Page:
Friday, October 28, 2011

What Makes Colombian Cycling So Unique? Part I

This is the first installment of an ongoing series which will examine cycling in Colombia. Many of you wrote in asking such questions as: "How is the cycling in Colombia?" ..."What is Colombia's cycling culture?"..."How safe is cycling outside of Colombia's main cities?"..."Does the local diet suit endurance sports?"..."How hot are the female cyclists?"...and..."Duncan, I get the Alps, Pyrenees, and Dolomites, but Colombia WTF?!"

So, I'll attempt to answer your insightful questions. I expect to describe around 12-15 unique aspects of Colombian cycling over the next few weeks. Here are the first two (The Colombians and Road Surfaces):

The Colombians
Certainly most European cyclists are very friendly. I met countless cyclists at Le Tour, in cyclosportifs, and on the road. All were happy to chat and share cycling stories. But the Colombians are different. Colombian cyclists go out of their way to introduce themselves to a foreign cyclist. They are curious to know why I chose Colombia and how I learned about it. And they all ask for my phone number schedule a ride for the next week. Several invited me to their houses for dinner and/or to meet their families. I have not met more friendlier people anywhere in the world, including New Zealand.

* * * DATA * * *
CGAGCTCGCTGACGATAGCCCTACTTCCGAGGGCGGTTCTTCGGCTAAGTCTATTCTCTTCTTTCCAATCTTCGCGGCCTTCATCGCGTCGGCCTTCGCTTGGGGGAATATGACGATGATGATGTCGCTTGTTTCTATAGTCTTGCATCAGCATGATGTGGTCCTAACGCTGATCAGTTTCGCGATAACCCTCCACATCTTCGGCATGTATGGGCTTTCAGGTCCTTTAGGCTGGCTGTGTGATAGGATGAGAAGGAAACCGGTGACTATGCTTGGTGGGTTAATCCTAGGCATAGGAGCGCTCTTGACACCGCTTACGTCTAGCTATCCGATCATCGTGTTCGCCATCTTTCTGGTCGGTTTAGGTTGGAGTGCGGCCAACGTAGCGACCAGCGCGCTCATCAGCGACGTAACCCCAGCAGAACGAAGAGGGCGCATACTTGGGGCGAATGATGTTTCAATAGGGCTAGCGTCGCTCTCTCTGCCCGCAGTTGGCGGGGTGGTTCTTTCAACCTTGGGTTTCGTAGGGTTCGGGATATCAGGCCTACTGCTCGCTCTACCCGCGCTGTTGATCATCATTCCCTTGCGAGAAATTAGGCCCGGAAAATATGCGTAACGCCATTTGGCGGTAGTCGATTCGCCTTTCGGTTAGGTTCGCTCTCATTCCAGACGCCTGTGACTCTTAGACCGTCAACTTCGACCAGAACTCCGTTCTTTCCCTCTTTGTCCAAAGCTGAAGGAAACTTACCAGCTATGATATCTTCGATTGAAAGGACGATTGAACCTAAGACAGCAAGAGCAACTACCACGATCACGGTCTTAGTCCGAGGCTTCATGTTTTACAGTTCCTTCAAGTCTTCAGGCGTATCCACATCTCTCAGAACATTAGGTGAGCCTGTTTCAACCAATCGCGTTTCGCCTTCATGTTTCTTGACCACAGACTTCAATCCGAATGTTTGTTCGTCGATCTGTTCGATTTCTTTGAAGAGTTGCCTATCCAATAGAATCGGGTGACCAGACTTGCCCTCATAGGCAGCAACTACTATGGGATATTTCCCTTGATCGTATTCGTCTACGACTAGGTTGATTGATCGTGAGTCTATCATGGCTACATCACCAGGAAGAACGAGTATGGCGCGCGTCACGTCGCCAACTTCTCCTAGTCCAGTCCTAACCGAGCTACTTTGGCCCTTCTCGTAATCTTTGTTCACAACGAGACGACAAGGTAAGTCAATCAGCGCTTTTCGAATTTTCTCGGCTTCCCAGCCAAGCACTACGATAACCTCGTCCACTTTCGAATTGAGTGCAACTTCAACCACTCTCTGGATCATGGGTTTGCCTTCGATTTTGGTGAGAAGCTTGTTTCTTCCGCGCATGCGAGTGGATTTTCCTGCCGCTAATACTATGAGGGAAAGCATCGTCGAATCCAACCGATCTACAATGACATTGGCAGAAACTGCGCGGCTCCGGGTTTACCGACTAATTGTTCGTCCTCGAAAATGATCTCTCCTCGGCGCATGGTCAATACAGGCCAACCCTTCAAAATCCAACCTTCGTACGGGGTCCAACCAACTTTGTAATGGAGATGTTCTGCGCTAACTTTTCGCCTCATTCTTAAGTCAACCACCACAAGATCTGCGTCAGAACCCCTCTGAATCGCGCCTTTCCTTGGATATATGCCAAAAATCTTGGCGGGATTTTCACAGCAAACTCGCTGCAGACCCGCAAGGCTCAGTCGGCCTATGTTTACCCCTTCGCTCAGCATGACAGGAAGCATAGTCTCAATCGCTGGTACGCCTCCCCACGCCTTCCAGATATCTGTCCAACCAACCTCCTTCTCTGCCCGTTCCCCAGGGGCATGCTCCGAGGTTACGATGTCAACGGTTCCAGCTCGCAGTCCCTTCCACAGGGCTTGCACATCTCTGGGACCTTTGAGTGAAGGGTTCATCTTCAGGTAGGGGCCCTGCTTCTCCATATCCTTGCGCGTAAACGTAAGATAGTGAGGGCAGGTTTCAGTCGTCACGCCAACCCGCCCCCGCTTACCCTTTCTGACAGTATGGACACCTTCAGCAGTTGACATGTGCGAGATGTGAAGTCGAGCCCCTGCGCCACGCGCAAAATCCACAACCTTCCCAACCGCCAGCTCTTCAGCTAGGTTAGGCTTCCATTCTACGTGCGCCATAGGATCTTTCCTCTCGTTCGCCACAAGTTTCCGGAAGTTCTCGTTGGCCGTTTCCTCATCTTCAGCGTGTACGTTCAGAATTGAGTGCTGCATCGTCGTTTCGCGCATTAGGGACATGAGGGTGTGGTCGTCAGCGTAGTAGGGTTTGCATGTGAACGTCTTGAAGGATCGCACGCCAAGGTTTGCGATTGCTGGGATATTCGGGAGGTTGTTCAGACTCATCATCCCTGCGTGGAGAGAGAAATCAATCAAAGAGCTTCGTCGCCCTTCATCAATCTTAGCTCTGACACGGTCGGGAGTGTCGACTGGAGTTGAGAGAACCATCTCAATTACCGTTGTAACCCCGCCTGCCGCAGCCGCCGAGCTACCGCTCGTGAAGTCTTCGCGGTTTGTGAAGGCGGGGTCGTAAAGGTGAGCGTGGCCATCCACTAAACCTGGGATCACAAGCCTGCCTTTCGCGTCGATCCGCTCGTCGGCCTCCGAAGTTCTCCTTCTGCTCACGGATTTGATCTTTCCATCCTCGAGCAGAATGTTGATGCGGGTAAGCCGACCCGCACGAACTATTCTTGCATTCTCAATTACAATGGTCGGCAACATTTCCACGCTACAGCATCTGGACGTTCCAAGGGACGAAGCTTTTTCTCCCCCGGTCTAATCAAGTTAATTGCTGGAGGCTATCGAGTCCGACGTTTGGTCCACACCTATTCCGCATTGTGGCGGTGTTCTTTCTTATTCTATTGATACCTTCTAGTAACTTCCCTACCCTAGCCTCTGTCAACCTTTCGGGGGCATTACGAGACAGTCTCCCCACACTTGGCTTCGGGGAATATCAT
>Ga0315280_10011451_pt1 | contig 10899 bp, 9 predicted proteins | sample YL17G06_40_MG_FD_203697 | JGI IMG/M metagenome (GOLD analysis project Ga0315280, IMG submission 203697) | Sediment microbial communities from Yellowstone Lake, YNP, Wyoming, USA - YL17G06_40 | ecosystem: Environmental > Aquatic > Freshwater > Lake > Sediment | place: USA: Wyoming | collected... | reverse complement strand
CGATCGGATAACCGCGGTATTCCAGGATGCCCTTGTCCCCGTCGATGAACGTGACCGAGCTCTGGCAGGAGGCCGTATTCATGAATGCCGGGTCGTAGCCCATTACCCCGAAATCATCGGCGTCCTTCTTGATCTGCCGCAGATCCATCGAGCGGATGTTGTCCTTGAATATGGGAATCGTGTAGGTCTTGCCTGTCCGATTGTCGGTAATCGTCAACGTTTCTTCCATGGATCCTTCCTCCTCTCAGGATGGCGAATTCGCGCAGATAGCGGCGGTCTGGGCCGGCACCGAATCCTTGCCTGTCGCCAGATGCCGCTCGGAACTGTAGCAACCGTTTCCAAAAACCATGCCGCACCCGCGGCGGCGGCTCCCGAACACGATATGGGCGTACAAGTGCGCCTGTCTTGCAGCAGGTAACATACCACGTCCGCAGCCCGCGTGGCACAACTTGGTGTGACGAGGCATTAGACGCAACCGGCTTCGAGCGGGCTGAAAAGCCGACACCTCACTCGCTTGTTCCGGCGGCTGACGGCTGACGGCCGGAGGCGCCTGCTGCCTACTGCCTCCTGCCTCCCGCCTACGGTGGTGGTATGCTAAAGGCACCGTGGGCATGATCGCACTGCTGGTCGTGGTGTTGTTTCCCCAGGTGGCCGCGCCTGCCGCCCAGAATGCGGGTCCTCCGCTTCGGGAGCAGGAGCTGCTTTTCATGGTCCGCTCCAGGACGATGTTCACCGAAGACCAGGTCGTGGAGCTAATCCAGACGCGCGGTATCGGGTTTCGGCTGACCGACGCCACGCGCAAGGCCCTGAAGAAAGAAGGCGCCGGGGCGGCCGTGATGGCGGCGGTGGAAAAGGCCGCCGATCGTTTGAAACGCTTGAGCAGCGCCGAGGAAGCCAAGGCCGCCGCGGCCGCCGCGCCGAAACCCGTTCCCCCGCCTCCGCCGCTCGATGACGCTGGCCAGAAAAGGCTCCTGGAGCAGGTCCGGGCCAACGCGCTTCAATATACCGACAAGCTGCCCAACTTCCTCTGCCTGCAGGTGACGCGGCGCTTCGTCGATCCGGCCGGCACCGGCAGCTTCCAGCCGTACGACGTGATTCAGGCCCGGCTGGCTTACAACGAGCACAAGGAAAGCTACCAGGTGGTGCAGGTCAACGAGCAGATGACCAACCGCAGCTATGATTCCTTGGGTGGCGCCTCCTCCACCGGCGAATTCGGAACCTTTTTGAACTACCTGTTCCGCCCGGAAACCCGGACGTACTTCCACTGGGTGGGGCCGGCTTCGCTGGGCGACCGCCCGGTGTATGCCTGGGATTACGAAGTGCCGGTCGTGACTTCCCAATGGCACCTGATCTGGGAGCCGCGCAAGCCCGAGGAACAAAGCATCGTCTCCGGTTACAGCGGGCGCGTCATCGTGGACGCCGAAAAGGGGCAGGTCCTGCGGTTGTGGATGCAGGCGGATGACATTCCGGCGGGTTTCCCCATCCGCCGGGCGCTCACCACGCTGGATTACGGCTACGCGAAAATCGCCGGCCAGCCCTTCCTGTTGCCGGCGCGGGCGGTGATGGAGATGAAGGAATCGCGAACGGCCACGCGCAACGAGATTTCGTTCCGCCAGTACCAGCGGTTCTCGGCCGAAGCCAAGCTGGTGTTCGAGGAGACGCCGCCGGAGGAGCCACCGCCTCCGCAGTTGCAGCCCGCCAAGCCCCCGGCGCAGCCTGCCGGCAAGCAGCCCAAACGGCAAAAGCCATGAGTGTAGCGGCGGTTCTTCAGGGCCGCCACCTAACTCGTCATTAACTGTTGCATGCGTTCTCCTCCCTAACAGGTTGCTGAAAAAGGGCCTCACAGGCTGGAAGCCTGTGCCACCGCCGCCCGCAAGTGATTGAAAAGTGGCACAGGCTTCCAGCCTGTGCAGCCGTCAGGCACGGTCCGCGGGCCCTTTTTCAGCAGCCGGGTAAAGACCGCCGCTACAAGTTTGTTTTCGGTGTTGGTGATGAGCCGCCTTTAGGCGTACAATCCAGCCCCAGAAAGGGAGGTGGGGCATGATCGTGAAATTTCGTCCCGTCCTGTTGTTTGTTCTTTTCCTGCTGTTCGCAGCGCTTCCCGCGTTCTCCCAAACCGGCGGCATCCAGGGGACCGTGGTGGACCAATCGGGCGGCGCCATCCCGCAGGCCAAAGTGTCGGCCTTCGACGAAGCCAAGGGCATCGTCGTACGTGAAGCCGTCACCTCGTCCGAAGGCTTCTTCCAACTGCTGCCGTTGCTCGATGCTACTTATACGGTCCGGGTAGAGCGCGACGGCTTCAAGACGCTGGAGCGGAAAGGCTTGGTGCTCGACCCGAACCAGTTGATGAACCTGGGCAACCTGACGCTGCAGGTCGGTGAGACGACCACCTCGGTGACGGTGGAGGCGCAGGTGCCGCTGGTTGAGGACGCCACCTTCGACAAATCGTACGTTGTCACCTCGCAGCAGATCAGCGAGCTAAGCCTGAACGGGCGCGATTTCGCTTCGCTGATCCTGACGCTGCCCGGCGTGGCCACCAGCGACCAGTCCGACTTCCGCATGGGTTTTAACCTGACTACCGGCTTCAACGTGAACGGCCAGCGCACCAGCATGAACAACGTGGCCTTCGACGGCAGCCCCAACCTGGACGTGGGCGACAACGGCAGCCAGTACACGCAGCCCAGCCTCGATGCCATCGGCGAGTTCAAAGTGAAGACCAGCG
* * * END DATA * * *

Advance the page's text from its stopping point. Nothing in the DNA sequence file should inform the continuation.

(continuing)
Road Surfaces

In Europe, you can always count on the road being there. In Colombia, you cannot. Sometimes, the road just doesn't exist. The heavy rains can wash away large sections of road, especially the older roads, on a regular basis. Non-existant roads are only problematic while descending at speed (for obvious reasons).

Debris can be an issue, but its usually far less alarming than a non-existant road.

Stay tuned for the second installment.

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